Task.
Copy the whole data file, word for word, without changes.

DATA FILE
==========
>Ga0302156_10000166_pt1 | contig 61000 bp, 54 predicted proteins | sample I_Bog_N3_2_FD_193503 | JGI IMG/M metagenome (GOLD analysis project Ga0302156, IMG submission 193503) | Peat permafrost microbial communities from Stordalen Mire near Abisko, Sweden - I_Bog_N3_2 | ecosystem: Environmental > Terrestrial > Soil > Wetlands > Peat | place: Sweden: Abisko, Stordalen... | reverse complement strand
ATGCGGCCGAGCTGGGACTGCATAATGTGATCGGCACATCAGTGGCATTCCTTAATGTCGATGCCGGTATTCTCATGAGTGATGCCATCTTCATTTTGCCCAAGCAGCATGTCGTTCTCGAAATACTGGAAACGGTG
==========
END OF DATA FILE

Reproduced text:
>Ga0302156_10000166_pt1 | contig 61000 bp, 54 predicted proteins | sample I_Bog_N3_2_FD_193503 | JGI IMG/M metagenome (GOLD analysis project Ga0302156, IMG submission 193503) | Peat permafrost microbial communities from Stordalen Mire near Abisko, Sweden - I_Bog_N3_2 | ecosystem: Environmental > Terrestrial > Soil > Wetlands > Peat | place: Sweden: Abisko, Stordalen... | reverse complement strand
ATGCGGCCGAGCTGGGACTGCATAATGTGATCGGCACATCAGTGGCATTCCTTAATGTCGATGCCGGTATTCTCATGAGTGATGCCATCTTCATTTTGCCCAAGCAGCATGTCGTTCTCGAAATACTGGAAACGGTG